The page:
What drew you to the aviation industry?
I decided to become a pilot when I was four years old. I would see the big noisy bird take off and land at Bujumbura International Airport. I was fortunate enough to fly on the big bird, when I was seven years old, on a family trip to the United States. It was my first flight on a commercial airplane and I loved it.
Where did you study?
I started my training at Soroti Flying School, also known as East Africa Civil Aviation Academy, in Uganda. I then got a scholarship with RwandAir to continue my commercial license training at Vero Beach Florida, US, at Flight Safety Academy.
How many people graduated from your flight school and how many of them were women?
At Soroti Flying School, two women had graduated before me that I know of. At Flight Safety Academy, the number was bigger. There were up to 20 female students from all over the world, including the first female pilot from Saudi Arabia, Hanadi Zakaria al-Hindi. There were about 10 female instructors and the chief pilot, Nancy Ritter, was also female. But as many as we were, we did not even make up five percent of the academy.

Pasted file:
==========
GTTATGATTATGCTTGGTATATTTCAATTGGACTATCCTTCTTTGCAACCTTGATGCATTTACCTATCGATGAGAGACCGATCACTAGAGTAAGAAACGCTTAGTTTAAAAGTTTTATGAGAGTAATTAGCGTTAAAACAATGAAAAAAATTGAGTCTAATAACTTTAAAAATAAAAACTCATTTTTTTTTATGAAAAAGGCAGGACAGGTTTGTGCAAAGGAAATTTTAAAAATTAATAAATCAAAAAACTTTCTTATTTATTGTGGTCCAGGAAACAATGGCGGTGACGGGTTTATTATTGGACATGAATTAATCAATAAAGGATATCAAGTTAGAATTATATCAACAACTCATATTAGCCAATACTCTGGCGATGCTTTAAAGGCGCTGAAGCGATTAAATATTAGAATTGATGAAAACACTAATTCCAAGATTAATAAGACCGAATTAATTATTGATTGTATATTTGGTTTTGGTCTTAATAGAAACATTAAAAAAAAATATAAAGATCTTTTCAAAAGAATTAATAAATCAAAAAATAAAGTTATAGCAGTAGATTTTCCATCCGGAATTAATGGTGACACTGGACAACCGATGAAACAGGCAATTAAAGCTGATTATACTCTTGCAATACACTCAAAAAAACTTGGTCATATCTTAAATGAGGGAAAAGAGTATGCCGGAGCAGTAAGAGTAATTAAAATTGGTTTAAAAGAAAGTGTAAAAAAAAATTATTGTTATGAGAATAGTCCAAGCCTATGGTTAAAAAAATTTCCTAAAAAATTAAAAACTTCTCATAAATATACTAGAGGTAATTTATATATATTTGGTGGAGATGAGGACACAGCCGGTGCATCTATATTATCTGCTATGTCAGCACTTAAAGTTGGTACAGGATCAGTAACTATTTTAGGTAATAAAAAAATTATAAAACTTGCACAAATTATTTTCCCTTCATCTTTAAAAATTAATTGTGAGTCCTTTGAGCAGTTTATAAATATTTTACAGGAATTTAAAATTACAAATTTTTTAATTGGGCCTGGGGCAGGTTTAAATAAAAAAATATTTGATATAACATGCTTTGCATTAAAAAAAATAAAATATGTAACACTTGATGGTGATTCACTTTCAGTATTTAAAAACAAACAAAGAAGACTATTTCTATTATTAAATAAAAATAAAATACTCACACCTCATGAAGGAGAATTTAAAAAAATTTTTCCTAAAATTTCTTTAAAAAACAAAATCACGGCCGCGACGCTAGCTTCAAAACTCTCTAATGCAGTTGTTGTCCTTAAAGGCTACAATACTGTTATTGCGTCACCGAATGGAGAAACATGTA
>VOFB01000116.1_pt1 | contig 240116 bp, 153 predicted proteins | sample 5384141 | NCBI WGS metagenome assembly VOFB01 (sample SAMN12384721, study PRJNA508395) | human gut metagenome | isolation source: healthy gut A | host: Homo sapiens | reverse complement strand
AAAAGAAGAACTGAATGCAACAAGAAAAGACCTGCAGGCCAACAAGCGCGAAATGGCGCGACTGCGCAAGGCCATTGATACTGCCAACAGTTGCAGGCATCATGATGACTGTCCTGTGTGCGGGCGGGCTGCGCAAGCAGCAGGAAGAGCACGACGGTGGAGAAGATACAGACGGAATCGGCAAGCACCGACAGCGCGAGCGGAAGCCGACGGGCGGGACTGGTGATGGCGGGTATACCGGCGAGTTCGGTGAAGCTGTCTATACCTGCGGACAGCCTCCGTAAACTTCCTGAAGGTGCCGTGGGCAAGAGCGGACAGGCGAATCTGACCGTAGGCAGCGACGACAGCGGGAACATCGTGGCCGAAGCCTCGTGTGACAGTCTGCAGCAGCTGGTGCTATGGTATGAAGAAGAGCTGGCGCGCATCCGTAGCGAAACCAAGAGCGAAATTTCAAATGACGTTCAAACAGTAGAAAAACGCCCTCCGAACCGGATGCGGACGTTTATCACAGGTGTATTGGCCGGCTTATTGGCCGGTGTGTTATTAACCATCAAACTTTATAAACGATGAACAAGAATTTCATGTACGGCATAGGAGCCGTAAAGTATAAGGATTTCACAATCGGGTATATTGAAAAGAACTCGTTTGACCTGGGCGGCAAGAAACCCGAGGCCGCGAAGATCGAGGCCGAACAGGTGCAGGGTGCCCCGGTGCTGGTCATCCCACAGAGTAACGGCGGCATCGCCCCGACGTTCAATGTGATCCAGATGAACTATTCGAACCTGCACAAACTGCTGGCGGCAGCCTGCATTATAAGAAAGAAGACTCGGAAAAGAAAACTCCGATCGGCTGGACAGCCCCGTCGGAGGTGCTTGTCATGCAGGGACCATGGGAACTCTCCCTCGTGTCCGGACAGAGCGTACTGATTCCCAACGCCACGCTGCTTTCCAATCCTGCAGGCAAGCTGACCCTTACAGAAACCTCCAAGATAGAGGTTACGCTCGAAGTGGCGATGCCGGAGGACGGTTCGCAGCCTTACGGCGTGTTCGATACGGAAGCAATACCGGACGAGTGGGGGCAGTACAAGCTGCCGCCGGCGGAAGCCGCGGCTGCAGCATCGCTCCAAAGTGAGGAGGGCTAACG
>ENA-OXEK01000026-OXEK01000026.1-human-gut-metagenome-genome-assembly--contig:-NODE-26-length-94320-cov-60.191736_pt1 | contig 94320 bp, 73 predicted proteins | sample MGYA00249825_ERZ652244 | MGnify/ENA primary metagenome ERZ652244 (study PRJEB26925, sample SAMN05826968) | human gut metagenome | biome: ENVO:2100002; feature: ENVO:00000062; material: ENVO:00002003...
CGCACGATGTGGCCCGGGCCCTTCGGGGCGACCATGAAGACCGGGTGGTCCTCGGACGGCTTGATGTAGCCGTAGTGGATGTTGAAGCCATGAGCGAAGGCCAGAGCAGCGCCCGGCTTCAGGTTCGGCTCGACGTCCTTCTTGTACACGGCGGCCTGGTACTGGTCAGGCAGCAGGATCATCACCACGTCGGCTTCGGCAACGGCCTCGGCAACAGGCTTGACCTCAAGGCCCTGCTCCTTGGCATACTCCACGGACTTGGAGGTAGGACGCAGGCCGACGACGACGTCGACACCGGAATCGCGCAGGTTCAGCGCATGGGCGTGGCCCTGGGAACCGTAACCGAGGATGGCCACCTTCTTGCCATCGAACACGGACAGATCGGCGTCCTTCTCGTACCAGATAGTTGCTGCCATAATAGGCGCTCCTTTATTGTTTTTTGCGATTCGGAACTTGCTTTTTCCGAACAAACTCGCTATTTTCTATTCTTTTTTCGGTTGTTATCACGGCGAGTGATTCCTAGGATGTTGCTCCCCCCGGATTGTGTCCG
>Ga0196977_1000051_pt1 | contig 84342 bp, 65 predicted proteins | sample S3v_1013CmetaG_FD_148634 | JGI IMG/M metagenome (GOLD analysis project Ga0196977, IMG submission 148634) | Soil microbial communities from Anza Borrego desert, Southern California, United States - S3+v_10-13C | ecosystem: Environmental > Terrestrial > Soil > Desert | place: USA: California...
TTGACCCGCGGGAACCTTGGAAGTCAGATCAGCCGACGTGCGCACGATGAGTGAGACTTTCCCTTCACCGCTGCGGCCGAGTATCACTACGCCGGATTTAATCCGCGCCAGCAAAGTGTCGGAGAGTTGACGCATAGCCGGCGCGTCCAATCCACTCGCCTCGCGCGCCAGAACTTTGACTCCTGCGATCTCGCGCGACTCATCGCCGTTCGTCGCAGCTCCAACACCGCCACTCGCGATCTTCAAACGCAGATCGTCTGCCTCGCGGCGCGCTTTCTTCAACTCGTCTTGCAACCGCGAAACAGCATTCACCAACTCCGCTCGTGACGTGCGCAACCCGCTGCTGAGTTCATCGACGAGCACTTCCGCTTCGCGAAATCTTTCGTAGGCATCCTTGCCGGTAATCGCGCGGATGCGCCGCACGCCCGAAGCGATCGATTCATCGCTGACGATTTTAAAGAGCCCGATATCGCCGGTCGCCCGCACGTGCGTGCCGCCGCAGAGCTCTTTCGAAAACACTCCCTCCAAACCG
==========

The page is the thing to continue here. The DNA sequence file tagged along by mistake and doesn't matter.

How did you feel when you became the first female pilot in Rwanda?
Making history is not my goal, achieving my goals is what I delight in. After getting my commercial license I did not celebrate, I was looking forward to the next cockpit I would get into.
Your father passed away in a plane crash when you were eight. Did that affect your decision in any way?
No, it did not keep me from my dream. We do not stop driving because loved ones die in car crashes, why stop now? However, it made me realize the value of lives I have on board, so safety is definitely a big deal to me as a pilot.
Why do you think there are so few women pilots in the world?
Aviation is perceived to be a male career. As the first female pilot in Rwanda, I feel proud to have paved the way for all young dreamers, male or female, to achieve their dreams.
What challenges have you faced? Do you feel you always have to prove yourself as a woman?
I like to view my challenges as the reasons to celebrate having reached my goal. As a woman in a male-dominated field, there is no doubt that you have to prove yourself, but hard work always pays off.
What is your power principle?
Do what you love to do and people will appreciate it.